'We Have to Say No Now': Danish Parliament Musters Majority to Ban Child Sex Dolls

Real-life silicone sex dolls may be shaped like three-year-old children, sometimes they come with a teddy bear in their arms, have a human-like temperature and even say “no, no, daddy”.

A historic decision to ban sex dolls shaped like children is in the works in Denmark.

The right-wing Danish People's Party has long been trying to get a ban on child-like sex dolls through the Danish Parliament, and now there is a majority in place, which today (7 February) is set to back the party's proposal, Danish Radioreported.

The ruling Social Democrats have long supported the ban, and now the Socialist People's Party and the Red-Green Alliance have jumped aboard.

This was welcome news for Peter Skaarup, the Danish People's Party's legal spokesman. 

“I hope that we will send a signal to paedophiles willing to abuse children sexually that we will not have it. We will take action against every step in this direction, because we have to protect our children. Part of that is banning child sex dolls,” Skaarup said.

Social Democrat legal spokesman Jeppe Bruus has in the past six months become increasingly involved in the case and maintains that a ban on child sex dolls is the right way to go.

“Children should not be portrayed in sexual situations. This is also why it is nowadays prohibited to make cartoons or computer animations of these situations. Therefore, of course, it should also be prohibited to manufacture, import and own these dolls, which look like children,” he stressed.

By his own admission, real-life examples he has seen have steeled his resolve.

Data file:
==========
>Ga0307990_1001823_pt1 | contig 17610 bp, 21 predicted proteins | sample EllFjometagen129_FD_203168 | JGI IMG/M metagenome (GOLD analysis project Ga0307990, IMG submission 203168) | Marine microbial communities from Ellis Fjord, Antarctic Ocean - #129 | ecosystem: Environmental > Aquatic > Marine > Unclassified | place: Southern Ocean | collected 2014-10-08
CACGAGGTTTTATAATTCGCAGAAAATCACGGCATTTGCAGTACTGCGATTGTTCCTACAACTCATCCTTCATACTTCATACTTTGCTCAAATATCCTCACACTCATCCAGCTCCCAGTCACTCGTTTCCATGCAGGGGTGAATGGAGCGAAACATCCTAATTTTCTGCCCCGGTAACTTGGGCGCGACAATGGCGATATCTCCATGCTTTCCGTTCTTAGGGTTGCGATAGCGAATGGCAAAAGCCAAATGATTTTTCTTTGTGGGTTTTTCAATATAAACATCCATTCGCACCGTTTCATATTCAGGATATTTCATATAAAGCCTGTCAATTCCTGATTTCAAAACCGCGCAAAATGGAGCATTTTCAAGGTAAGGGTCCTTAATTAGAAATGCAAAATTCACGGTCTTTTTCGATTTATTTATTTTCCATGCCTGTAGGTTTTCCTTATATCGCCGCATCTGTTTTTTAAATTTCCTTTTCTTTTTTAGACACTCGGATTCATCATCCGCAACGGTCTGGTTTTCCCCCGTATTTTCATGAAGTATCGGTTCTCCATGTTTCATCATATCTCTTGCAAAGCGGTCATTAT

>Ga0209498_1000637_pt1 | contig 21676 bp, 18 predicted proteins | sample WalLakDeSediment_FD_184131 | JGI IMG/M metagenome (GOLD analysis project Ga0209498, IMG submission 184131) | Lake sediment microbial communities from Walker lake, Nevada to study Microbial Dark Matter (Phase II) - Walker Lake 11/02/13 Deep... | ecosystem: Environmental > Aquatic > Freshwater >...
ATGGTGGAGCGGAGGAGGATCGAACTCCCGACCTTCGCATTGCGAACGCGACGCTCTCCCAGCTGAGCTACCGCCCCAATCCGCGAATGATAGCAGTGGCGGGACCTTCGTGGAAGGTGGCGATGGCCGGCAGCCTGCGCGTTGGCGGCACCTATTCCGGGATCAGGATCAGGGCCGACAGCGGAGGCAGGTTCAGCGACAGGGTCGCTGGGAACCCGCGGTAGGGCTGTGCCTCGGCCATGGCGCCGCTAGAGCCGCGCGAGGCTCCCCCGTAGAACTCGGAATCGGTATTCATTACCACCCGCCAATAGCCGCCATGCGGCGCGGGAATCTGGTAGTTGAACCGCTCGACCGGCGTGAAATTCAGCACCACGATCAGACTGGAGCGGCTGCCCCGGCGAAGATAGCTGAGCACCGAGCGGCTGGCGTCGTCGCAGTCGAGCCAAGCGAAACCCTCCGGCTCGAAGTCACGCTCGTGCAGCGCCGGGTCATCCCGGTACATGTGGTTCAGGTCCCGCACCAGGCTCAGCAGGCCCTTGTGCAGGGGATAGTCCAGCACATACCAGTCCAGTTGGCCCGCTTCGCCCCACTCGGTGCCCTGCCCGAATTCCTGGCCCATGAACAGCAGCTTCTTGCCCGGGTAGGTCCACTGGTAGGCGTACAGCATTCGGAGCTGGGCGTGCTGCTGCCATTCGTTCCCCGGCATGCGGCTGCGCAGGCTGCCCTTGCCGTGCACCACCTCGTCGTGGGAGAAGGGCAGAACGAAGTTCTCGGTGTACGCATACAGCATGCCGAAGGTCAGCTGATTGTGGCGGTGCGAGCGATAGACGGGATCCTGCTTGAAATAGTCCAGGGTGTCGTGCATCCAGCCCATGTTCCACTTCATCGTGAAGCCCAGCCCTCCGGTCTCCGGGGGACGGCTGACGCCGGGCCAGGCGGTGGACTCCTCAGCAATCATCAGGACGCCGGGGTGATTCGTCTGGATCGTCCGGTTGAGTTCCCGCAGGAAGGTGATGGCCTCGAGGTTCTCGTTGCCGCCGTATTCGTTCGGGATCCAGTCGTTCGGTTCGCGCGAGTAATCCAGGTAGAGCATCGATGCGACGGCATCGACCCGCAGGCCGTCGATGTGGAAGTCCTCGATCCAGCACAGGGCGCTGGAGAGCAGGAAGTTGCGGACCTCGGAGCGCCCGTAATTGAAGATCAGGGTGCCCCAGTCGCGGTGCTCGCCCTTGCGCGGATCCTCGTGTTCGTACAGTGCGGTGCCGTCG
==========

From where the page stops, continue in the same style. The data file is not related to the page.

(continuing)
“These are real dolls that look like little kids. They wear children's clothes, they have light in their eyes and say 'no, no, daddy'; they are made to look like young children for people to fulfil their desire to have sex with them."

The organisation Save the Children has changed its attitude. While there is still no research to indicate that a ban will somehow put a damper on child abuse, it can no longer see a moral argument for not banning the dolls.

“They have become even more lifelike, with a body temperature and the like. Then, we become concerned that it can have a negative effect. That sexualisation is so hard to overlook that, purely from a moral standpoint, we have to say no now,” psychologist Kuno Sørensen explained.

When the Danish People's Party first presented the ban, they could not obtain a majority. The centre-right “blue bloc” opposed the ban, and so did the left-of-the-centre Socialist People's Party and the Red-Green Alliance. However, they have since changed their minds.

Socialist People's Party spokeswoman Karina Lorentzen Denhardt cited a precautionary principle for the sake of children, whereas Red-Green Alliance spokeswoman Rosa Lund referred to an increase in childlike dolls being sold.

Following the first reading today, the ban is expected to be passed sometime in autumn. Jeppe Bruus envisions a sentence ranging from a fine to up to two years in prison.